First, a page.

Signs Your Friend Is in an Abusive Relationship
Are you worried that a friend or loved one is caught up in a bad relationship? Are you worried she is being abused, but you haven’t actually seen a physical assault, you just have a gut feeling that something is wrong?
It can be difficult to know for sure if your friend is in a bad relationship because there may not be any visible signs of abuse. However, even if you can’t see any physical indicators of domestic violence, there are other subtle clues that you might notice. Here are some things to look out for if you suspect a friend might be in an abusive relationship.
The signs of a bad relationship aren't always obvious on the outside.
If you're scared your friend is in a bad relationship and she is being hurt physically, it may help to understand some of the signs of domestic abuse and relationship violence. Women who are being physically abused may:
- Have frequent unexplained injuries or accidents.
- Have frequent bouts of absenteeism at work, school, or social activities. A woman who has been assaulted and has visible physical injuries may be afraid to been seen in public. Or she could be forced to stay home by and abusive partner who doesn’t want her to leave the house. If you are noticing a significant decline in a friend’s involvement in activities outside of her home, that may be a sign that she is in an unhealthy situation.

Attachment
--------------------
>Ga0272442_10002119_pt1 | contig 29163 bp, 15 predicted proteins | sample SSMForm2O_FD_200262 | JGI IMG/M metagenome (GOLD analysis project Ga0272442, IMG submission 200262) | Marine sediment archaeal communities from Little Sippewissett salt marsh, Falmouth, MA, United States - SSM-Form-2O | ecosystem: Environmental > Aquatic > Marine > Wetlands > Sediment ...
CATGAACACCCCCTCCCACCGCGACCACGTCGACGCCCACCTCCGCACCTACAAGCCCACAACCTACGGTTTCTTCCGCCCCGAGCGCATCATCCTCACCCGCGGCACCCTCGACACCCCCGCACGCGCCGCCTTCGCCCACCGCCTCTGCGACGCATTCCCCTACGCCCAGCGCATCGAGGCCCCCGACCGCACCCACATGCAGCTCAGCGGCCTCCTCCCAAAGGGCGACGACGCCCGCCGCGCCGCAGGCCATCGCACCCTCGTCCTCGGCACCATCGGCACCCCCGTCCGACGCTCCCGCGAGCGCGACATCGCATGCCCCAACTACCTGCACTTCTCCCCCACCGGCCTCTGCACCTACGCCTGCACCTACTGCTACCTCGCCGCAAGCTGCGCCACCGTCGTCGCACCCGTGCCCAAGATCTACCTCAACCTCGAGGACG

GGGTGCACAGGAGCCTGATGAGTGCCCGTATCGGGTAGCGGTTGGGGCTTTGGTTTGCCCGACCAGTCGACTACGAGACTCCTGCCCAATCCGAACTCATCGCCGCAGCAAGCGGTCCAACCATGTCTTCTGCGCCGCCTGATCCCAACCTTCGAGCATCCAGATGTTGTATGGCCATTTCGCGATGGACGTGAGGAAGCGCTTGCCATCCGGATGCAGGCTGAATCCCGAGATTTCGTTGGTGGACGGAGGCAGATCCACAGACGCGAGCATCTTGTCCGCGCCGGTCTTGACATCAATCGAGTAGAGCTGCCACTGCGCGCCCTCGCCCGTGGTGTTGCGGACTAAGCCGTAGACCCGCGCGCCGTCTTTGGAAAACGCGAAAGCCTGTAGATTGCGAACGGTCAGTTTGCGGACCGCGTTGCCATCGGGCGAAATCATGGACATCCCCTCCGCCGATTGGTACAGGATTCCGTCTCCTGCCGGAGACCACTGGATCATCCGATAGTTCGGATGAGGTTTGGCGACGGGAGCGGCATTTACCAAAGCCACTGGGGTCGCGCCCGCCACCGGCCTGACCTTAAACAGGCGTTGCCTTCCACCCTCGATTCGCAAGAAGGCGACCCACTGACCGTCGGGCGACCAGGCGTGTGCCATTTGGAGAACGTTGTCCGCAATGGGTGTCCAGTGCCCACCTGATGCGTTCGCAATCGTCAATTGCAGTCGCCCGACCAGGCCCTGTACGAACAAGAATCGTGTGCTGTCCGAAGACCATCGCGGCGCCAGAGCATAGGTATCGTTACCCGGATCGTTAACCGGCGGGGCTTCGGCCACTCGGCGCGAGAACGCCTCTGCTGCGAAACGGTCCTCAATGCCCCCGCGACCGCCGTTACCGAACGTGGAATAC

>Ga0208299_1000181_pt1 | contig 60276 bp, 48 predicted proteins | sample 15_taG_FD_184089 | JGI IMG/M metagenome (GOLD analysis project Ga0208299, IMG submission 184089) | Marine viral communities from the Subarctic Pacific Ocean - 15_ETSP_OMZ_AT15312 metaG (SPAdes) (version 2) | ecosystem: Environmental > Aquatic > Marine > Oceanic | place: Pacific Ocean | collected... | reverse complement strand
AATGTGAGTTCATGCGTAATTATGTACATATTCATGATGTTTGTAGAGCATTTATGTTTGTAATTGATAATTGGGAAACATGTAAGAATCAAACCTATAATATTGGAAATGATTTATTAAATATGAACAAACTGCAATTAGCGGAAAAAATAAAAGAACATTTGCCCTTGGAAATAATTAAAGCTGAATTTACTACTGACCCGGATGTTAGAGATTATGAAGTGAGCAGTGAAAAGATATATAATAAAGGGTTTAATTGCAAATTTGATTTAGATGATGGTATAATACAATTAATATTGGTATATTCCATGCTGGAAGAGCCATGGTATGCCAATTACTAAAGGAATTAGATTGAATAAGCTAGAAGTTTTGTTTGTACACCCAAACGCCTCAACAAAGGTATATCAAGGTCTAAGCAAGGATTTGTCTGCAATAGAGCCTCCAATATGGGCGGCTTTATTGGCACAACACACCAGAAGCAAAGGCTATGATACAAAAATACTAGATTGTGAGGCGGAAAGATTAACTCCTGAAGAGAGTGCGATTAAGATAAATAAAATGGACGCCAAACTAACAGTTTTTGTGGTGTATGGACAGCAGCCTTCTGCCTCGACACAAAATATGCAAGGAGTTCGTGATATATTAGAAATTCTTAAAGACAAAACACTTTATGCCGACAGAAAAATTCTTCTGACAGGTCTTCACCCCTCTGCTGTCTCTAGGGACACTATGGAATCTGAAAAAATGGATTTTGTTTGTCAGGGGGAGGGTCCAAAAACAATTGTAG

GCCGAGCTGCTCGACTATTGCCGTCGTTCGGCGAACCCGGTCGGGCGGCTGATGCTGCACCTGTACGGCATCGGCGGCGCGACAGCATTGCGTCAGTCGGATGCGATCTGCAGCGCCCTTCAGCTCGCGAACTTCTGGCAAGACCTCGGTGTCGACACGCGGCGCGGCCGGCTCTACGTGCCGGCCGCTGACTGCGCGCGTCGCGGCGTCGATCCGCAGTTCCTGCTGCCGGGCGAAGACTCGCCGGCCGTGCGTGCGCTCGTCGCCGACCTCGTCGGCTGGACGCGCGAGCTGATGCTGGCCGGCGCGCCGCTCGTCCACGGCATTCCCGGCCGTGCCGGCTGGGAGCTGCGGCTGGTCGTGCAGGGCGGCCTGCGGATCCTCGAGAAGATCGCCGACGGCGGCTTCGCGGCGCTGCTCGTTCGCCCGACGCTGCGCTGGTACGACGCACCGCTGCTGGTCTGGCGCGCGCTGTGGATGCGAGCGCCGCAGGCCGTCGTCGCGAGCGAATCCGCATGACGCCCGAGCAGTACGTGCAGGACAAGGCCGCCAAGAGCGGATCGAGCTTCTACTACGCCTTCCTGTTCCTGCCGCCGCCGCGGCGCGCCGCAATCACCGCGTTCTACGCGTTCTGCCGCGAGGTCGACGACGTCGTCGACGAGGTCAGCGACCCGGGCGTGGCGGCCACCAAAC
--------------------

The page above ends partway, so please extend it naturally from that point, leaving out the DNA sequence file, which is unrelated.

- Dress in clothing chosen specifically to hide injuries (bruises, burns, cuts). Have you noticed that your friend is wearing seasonably inappropriate clothing (e.g. wearing turtlenecks and long sleeves in hot weather or sunglasses indoors)? This could indicate that your friend is trying to cover up the physical signs of abuse.
If you can’t see any signs of domestic abuse, but you know deep down that your friend is in an unhealthy relationship, it may be because she is being victimized behind closed doors. Or she may be suffering from another form of abuse that leaves a different kind of scar.
In addition to physical abuse and assault, relationship violence can include emotional abuse, financial abuse and sexual abuse. A woman who is being abused, whether physically, emotionally or financially, by a spouse or partner may:
- Be unusually scared afraid of making mistakes
- Seem anxious to please their partner all the time
- Go along with whatever her partner says and does even though she doesn’t want to
- Receive persistent, harassing phone calls at work or while out with friends
- Drop hints or talk about how jealous and possessive their partner is
- Call and check in with her partner to report on where she's been and what she's been doing. This a sign that your friend may be in a controlling relationship. Jealousy and mistrust are not signs of a healthy relationship.
If you are concerned about a friend being abused, you can call a domestic violence hotline, even if you aren't the one being abused. Most trained crisis line workers know how to provide support to concerned friends and family, not just the victim of violence.
Even if you are second-guessing yourself and you aren't sure about whether or not your friend is being abused, calling a qualified domestic violence support line can help you explore your concerns is a safe, anonymous manner.